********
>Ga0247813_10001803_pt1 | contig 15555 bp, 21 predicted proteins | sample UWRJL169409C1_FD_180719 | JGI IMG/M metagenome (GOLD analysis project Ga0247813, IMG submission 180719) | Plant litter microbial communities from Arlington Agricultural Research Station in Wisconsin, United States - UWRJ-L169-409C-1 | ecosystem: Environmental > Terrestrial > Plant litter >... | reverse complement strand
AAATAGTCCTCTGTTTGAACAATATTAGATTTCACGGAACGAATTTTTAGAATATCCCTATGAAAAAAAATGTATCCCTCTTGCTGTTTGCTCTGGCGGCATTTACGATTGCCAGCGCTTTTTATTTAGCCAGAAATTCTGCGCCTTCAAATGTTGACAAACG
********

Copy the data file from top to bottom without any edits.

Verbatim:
>Ga0247813_10001803_pt1 | contig 15555 bp, 21 predicted proteins | sample UWRJL169409C1_FD_180719 | JGI IMG/M metagenome (GOLD analysis project Ga0247813, IMG submission 180719) | Plant litter microbial communities from Arlington Agricultural Research Station in Wisconsin, United States - UWRJ-L169-409C-1 | ecosystem: Environmental > Terrestrial > Plant litter >... | reverse complement strand
AAATAGTCCTCTGTTTGAACAATATTAGATTTCACGGAACGAATTTTTAGAATATCCCTATGAAAAAAAATGTATCCCTCTTGCTGTTTGCTCTGGCGGCATTTACGATTGCCAGCGCTTTTTATTTAGCCAGAAATTCTGCGCCTTCAAATGTTGACAAACG